DEVILLE: "Beating a Dead Horse to Death"

There probably has never been a more quotable football coach than Curley Hallman.

Likely the reason the former Tiger coach was so colorful was the fact he had to explain so many ugly losses during his four-year tenure. From 1991-94, Hallman compiled a 16-28 record, the worst by any coach in the SEC era. Once, the Alabama alum referred to his offense after one loss during the 1993 season as his team's "Achilles Tendon."

Considering the events of the last several weeks and most notably the past few days, it seems appropriate to use another famous quotation from LSU's most unsuccessful coach of the modern era.

Ironically, the statement referenced will be applied to the Tigers' winningest coach of all time.

Following one of the many losses of the Hallman era, the coach said in a postgame news conference "Let's not beat a dead horse to death."

Speaking of a dead horse, it has not only been beaten to death over the past few weeks, but also kicked, prodded, punched and smacked around.

But it seems Les Miles has finally gotten his point across, HE WILL NOT BE THE NEXT COACH AT MICHIGAN.

Period.

One would have thought after Miles' multiple press conferences in Atlanta before and after the SEC Championship Game it was quite clear he would be staying put in Baton Rouge.

With balled fists and teeth clenched, Miles growled "I am the coach at LSU. I will be the coach at LSU."

ESPN had reported earlier in the day on Dec. 1 that Miles was expected to become the next coach at Michigan. Miles rebutted the claims and insisted he was staying, however, the Worldwide Leader in Sports remained stubbornly skeptical.

It seemed even more evident Miles was committed to the Tigers when he addressed the LSU Board of Supervisors last week upon inking a new deal with LSU that would make him among the highest paid coaches in the country.

Case closed right?

Not exactly.

The Detroit Free Press reported Tuesday that Miles had apparently talked with Michigan athletic director Bill Martin and university president Mary Sue Coleman. The newspaper then recklessly labeled Miles again as a candidate for the Michigan coaching vacancy.

The national media, especially ESPN, took the story and ran with it stating Miles was very much in the hunt to coach the Wolverines next year. The cable sports network remained strong on its stance that Miles would go to Michigan, which would allow it and college football analyst Kirk Herbstreit to wipe the remaining chunks of egg of their collective faces.

The Internet was abuzz most of the day on Tuesday as speculation mounted as to what Miles might do. But by mid afternoon, the LSU coach, who was out of town on a recruiting trip, issued a statement that finally put the rumors to rest.

The statement read:

"I had a conversation with Michigan last week that covered a wide range of topics," Miles said. "I was doing nothing more than helping them with their search for a football coach, just as any loyal alumnus might do. It was nothing more than that.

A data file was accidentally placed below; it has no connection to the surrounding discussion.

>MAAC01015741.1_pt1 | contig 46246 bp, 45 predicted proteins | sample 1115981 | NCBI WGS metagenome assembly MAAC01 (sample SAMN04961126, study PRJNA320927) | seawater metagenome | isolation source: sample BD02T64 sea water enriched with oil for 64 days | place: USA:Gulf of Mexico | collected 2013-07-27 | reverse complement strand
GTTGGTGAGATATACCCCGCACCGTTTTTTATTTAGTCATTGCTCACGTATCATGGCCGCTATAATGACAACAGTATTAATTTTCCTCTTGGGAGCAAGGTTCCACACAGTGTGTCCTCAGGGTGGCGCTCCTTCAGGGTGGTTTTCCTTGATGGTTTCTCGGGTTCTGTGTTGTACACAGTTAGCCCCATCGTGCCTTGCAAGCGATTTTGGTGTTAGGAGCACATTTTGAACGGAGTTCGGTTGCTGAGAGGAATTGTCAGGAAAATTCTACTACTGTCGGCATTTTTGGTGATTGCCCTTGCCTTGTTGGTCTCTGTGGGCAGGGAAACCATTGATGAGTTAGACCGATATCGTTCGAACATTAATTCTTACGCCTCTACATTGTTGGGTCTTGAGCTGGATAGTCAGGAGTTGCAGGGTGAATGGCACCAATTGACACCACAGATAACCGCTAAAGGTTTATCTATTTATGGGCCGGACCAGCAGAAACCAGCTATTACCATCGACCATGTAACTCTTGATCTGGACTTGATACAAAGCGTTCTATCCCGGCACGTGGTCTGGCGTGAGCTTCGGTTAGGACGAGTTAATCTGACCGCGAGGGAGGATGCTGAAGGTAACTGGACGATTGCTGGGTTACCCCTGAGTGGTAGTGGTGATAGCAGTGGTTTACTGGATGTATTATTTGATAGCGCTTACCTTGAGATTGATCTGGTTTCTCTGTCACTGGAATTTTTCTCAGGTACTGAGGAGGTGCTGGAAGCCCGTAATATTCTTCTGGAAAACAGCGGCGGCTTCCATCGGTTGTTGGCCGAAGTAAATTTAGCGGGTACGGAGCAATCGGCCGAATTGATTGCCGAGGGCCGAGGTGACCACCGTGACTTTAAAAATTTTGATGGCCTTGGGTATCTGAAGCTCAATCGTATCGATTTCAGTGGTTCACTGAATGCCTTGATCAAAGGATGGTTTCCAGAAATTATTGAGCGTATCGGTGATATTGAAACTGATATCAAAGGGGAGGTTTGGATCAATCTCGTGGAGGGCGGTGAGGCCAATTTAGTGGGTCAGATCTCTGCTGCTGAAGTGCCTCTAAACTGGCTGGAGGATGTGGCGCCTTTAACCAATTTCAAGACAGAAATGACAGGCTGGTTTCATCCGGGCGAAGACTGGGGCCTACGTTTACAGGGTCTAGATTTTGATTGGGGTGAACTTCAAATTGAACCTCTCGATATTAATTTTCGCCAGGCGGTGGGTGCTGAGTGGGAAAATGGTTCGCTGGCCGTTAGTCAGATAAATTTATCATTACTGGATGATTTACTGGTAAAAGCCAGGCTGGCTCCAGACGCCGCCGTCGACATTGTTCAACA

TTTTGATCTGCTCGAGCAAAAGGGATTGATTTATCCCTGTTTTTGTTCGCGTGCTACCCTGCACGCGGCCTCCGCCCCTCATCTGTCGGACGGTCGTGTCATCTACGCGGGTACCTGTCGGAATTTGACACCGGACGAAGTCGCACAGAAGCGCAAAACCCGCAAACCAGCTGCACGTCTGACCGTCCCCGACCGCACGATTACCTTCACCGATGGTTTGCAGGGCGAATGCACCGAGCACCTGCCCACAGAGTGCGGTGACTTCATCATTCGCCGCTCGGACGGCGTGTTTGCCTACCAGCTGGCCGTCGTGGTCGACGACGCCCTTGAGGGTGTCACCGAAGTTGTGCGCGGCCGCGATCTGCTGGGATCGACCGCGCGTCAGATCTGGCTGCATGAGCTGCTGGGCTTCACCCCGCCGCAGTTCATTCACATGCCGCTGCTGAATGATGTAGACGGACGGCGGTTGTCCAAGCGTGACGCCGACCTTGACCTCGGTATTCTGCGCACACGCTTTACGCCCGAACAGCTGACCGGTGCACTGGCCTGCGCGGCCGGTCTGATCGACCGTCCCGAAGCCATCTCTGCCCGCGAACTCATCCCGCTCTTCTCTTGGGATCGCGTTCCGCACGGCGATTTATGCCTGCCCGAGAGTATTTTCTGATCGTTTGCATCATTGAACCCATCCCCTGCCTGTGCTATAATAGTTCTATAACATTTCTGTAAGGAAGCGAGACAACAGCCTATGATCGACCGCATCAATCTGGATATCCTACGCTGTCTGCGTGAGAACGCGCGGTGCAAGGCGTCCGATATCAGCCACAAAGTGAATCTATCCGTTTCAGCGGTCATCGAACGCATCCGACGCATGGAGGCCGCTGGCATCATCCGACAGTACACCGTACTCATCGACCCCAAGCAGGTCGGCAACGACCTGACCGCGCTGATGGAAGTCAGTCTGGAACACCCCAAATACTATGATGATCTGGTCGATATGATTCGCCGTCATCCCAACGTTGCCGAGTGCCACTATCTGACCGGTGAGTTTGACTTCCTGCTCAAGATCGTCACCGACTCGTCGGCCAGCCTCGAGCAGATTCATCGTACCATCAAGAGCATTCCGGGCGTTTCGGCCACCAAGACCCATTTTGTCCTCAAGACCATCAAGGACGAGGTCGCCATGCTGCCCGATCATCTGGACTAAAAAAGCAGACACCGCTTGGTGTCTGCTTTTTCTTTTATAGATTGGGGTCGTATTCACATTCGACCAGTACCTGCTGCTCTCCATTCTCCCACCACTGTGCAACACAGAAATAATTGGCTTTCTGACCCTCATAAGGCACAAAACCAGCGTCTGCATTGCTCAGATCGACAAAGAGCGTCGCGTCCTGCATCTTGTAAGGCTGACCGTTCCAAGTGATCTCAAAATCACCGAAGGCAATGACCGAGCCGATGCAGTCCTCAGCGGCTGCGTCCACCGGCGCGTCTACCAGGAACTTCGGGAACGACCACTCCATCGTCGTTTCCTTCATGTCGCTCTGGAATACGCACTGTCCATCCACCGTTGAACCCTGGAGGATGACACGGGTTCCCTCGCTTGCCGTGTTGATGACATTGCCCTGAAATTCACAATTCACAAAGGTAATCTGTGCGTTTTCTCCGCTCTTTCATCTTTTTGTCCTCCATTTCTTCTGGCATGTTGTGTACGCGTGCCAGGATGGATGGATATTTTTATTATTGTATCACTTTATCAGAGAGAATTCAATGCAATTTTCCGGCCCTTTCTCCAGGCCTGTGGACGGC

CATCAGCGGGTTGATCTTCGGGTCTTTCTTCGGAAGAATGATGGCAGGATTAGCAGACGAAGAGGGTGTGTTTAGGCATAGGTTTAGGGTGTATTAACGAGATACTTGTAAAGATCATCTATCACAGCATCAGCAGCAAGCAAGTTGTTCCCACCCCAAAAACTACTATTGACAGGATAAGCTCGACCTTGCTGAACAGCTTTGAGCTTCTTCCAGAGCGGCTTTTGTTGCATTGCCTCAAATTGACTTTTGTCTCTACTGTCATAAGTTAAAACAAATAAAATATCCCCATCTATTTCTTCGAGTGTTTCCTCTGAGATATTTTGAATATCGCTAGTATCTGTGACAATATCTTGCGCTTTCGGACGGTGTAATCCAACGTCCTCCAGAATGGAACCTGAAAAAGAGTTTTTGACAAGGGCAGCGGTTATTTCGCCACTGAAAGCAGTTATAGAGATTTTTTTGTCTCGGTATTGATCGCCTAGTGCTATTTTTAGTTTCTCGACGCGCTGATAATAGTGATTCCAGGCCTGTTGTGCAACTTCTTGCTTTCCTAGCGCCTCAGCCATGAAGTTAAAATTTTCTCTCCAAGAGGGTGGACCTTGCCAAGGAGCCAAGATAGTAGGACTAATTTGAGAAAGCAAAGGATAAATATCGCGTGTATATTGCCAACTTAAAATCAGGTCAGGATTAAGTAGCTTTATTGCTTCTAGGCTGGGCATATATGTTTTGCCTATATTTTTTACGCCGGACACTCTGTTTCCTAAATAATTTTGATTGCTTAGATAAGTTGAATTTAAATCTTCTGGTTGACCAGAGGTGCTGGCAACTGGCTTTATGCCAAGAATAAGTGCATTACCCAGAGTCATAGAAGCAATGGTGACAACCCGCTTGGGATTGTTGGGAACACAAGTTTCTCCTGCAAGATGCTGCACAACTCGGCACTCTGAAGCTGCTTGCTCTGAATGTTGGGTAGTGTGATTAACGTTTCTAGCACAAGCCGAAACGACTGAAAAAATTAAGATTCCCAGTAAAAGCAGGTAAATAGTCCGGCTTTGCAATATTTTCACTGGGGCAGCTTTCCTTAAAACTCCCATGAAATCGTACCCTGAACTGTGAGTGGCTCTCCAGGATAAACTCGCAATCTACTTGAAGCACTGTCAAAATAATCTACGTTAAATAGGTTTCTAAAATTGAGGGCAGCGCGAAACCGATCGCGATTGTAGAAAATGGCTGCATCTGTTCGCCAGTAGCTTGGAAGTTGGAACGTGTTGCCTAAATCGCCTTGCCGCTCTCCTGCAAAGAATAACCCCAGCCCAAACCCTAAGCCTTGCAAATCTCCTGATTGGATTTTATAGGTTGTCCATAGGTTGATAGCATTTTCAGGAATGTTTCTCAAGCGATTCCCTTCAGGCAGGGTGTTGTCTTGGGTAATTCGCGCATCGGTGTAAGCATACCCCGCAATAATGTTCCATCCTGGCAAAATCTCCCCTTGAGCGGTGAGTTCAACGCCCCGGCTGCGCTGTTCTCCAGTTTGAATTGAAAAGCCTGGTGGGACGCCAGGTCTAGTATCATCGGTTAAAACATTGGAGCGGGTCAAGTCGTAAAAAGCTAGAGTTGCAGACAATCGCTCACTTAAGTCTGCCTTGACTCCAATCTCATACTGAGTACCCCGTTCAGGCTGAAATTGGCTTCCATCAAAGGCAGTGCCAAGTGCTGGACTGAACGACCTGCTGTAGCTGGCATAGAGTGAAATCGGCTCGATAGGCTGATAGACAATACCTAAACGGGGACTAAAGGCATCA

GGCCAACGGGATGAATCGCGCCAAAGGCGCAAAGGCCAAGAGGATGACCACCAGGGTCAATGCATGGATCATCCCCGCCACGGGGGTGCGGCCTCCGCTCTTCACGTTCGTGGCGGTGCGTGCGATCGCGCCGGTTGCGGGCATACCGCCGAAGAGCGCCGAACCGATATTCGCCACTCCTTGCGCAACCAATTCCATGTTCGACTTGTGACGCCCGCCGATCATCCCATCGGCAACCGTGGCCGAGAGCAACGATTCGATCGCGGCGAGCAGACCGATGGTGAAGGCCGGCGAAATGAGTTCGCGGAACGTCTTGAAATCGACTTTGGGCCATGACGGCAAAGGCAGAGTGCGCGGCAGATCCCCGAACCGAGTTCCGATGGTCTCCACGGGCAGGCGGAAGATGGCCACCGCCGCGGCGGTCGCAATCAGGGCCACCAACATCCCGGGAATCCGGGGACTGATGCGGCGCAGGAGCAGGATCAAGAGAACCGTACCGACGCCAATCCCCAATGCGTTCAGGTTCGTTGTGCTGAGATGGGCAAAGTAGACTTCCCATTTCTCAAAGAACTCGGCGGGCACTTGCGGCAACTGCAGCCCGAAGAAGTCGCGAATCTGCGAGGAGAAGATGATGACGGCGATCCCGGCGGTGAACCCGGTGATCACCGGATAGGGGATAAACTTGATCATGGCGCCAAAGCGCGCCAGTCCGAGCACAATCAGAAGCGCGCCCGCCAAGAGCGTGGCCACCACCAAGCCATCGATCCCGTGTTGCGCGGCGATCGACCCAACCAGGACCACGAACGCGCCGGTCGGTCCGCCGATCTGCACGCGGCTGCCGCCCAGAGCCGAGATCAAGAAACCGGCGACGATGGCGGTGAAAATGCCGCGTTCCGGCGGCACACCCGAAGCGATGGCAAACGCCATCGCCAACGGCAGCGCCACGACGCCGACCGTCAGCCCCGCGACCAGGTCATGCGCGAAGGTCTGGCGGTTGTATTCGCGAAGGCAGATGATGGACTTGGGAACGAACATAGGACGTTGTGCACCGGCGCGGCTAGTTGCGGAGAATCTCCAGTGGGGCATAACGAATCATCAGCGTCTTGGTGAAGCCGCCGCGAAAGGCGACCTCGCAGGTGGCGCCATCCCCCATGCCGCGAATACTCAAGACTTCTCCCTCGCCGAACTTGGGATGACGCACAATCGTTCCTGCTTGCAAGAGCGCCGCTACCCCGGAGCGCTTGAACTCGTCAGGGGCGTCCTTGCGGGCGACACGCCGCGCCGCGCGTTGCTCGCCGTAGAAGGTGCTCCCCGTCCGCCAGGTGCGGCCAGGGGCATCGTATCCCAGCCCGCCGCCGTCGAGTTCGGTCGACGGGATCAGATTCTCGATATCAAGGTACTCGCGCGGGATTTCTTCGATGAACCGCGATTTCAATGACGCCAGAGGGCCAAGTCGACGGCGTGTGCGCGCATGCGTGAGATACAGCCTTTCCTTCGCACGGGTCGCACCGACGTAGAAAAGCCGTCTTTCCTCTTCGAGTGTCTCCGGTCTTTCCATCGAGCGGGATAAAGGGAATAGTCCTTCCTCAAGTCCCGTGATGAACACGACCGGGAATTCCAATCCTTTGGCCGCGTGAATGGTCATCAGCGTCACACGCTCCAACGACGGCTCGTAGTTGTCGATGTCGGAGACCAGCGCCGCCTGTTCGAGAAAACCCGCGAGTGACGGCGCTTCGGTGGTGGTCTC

"I'm not a candidate for that job and I will not be a candidate for the job. I was only assisting them in their search for a coach. I have a great job at a wonderful place, a place that my family calls home. It's time that Michigan goes on with their search for a football coach. I'll say it again, I'm going to be the coach at LSU next season."

While it seems strange that one coach would talk with another university's officials about its search for a new coach, you can refer back to Miles' comments following the SEC Championship Game pertaining to his love of Michigan and his concern for the future of the Wolverines football program.

In Atlanta on Dec. 1, Miles said "There's a proud tradition (at Michigan), and they have to do the things they have to do. I'm for them, and if there's any way I can help them, I'd love to help them. But I'm not going there."

Miles said in his statement Tuesday that he had talked with Martin about the coaching vacancy and the process of Michigan hiring its next coach. There were plenty of skeptics that questioned why Miles might talk with another school about its coaching search and there was those still insisting that he was inquiring about the job.

However, it was the final sentence of Miles' statement that brings some finality to the circus that has surrounded both the LSU and Michigan programs over the past few weeks.

"I'm going to be the coach at LSU next season," Miles said.

There were many who dissected Miles' comments in Atlanta when he said he would coach at LSU next year. Some felt he was implying he would coach in LSU's bowl game to be played in January 2008, which is technically next year. It turn sout LSU will play for college football's top prize in the BCS Title Game against Ohio State.

But on Tuesday, Miles finally said "next season," meaning he would be coaching - at LSU - for the 2008 season.

And with that, the "dead horse" has sufficiently been beaten "to death."

May it rest in peace.

And to quote another football coach, one much more successful than Hallman, "It's time to move on."

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Matt Deville is the editor of Tiger Rag. Reach him at matt@tigerrag.com.


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